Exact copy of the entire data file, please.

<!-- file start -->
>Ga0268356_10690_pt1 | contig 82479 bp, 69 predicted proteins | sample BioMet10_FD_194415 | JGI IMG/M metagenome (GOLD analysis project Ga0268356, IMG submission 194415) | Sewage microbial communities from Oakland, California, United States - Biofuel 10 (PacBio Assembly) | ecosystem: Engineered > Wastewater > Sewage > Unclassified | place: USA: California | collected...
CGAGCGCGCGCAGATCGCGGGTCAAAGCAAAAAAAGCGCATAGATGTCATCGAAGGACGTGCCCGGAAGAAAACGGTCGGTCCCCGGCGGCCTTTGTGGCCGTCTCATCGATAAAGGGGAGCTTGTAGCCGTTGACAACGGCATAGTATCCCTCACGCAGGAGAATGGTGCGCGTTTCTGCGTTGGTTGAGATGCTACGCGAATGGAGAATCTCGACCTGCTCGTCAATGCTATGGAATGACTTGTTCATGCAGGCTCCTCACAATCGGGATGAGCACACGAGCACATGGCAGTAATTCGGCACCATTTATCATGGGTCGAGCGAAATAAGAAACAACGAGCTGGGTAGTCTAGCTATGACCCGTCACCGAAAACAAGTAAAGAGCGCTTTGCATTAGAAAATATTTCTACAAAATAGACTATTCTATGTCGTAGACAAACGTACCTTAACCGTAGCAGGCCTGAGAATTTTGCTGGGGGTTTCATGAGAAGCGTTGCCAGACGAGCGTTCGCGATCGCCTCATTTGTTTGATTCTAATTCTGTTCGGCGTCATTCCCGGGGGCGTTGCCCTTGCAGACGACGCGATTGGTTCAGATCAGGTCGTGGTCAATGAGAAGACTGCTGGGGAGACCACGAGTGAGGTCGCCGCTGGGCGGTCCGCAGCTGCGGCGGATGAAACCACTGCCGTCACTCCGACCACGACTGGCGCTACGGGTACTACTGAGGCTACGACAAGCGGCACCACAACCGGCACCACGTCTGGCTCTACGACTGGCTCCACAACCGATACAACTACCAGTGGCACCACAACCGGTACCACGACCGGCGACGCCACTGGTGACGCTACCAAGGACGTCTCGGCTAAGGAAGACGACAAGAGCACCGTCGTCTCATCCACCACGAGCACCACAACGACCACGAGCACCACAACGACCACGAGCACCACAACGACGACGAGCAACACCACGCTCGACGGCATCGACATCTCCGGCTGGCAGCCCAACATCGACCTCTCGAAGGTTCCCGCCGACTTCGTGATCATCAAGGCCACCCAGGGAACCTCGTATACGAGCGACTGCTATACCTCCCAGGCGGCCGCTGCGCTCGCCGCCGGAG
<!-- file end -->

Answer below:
>Ga0268356_10690_pt1 | contig 82479 bp, 69 predicted proteins | sample BioMet10_FD_194415 | JGI IMG/M metagenome (GOLD analysis project Ga0268356, IMG submission 194415) | Sewage microbial communities from Oakland, California, United States - Biofuel 10 (PacBio Assembly) | ecosystem: Engineered > Wastewater > Sewage > Unclassified | place: USA: California | collected...
CGAGCGCGCGCAGATCGCGGGTCAAAGCAAAAAAAGCGCATAGATGTCATCGAAGGACGTGCCCGGAAGAAAACGGTCGGTCCCCGGCGGCCTTTGTGGCCGTCTCATCGATAAAGGGGAGCTTGTAGCCGTTGACAACGGCATAGTATCCCTCACGCAGGAGAATGGTGCGCGTTTCTGCGTTGGTTGAGATGCTACGCGAATGGAGAATCTCGACCTGCTCGTCAATGCTATGGAATGACTTGTTCATGCAGGCTCCTCACAATCGGGATGAGCACACGAGCACATGGCAGTAATTCGGCACCATTTATCATGGGTCGAGCGAAATAAGAAACAACGAGCTGGGTAGTCTAGCTATGACCCGTCACCGAAAACAAGTAAAGAGCGCTTTGCATTAGAAAATATTTCTACAAAATAGACTATTCTATGTCGTAGACAAACGTACCTTAACCGTAGCAGGCCTGAGAATTTTGCTGGGGGTTTCATGAGAAGCGTTGCCAGACGAGCGTTCGCGATCGCCTCATTTGTTTGATTCTAATTCTGTTCGGCGTCATTCCCGGGGGCGTTGCCCTTGCAGACGACGCGATTGGTTCAGATCAGGTCGTGGTCAATGAGAAGACTGCTGGGGAGACCACGAGTGAGGTCGCCGCTGGGCGGTCCGCAGCTGCGGCGGATGAAACCACTGCCGTCACTCCGACCACGACTGGCGCTACGGGTACTACTGAGGCTACGACAAGCGGCACCACAACCGGCACCACGTCTGGCTCTACGACTGGCTCCACAACCGATACAACTACCAGTGGCACCACAACCGGTACCACGACCGGCGACGCCACTGGTGACGCTACCAAGGACGTCTCGGCTAAGGAAGACGACAAGAGCACCGTCGTCTCATCCACCACGAGCACCACAACGACCACGAGCACCACAACGACCACGAGCACCACAACGACGACGAGCAACACCACGCTCGACGGCATCGACATCTCCGGCTGGCAGCCCAACATCGACCTCTCGAAGGTTCCCGCCGACTTCGTGATCATCAAGGCCACCCAGGGAACCTCGTATACGAGCGACTGCTATACCTCCCAGGCGGCCGCTGCGCTCGCCGCCGGAG